A sure sign that the Mariners are likely to begin a youth movement under new general manager Jack Zduriencik is that none of the seven managerial candidates he will interview have ever managed in the major leagues: Red Sox bench coach Brad Mills, Red Sox third-base coach DeMarlo Hale, Diamondbacks third-base coach Chip Hale, White Sox bench coach Joey Cora, Cardinals third-base coach Jose Oquendo, Athletics bench coach Dan Wakamatsu, and Randy Ready, the manager of the Padres‘ Triple-A Las Vegas farm club.
It had been generally assumed that former Brewers manager Ned Yost, former Mets manager Willie Randolph, former Rangers and Mets manager Bobby Valentine, and former Pirates manager Lloyd McClendon were high on Zduriecik’s list, but th new GM is instead interested in bringing in a fresh face. “Every great manager in the big leagues got his start somewhere,” Zduriencik said. “The one thing all these guys have in common is they have been part of winning organizations.”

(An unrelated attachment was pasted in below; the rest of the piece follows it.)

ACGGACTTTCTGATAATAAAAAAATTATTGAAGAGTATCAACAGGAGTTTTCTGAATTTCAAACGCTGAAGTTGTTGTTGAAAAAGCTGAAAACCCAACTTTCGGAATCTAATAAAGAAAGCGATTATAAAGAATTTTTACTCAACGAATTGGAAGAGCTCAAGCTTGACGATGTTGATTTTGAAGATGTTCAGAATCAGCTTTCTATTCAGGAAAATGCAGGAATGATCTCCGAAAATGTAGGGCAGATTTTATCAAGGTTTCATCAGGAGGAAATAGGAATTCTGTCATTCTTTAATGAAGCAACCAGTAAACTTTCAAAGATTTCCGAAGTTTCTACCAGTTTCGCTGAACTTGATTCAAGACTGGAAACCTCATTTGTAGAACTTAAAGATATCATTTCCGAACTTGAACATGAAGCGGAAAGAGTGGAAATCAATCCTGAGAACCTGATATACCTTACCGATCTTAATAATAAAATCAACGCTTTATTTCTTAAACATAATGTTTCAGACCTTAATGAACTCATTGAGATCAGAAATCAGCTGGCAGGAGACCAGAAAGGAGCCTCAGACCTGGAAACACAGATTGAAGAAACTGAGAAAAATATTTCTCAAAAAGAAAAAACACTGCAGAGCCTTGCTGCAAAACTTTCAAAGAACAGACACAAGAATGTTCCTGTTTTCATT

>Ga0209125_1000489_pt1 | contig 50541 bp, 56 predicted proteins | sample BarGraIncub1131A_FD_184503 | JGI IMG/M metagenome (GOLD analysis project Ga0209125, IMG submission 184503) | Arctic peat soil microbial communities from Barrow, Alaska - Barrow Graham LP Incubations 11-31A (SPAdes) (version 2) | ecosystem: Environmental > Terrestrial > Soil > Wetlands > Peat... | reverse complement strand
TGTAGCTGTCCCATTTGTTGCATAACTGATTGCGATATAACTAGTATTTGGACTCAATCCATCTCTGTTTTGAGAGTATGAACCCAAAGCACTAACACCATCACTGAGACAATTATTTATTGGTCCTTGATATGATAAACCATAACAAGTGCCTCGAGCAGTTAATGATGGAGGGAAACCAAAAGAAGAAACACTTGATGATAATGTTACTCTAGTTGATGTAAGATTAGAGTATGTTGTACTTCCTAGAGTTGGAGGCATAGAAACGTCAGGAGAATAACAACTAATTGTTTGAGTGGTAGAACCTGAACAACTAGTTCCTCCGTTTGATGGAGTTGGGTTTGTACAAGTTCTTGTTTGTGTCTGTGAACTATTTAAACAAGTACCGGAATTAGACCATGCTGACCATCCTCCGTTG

Mills has rarely received consideration for a big-league manager’s job, despite being the coach closest to Red Sox manager Terry Francona, who has won two World Series in five years on the job. Mills believes that working for Francona has made him ready to take on the challenge of managing the Mariners, who lost 101 games last season. “Terry does a great job,” Mills told the Seattle Times. “Anybody that’s on Terry’s staff is able to glean from Terry how prepared he is and how he handled his people. How he handles his players is very important to the success we’ve had in Boston.”
MLB Rumors and Rumblings: While the Cubs hope to re-sign right-hander Ryan Dempster quickly, they first want to bring a resolution to trade talks with the Padres for right-hander Jake Peavy in order to get a better handle on how much room they’ll have in their payroll. … It’s unlikely that the Phillies will be offering long-term contracts to buy out the arbitration eligibility of left-hander Cole Hamels and first baseman Ryan Howard this winter. … The Diamondbacks have interest in trading for Cardinals second baseman Adam Kennedy. … The Indians could be the destination for all-time saves leader Trevor Hoffman now that the Padres have decided to pull their offer to re-sign the free agent.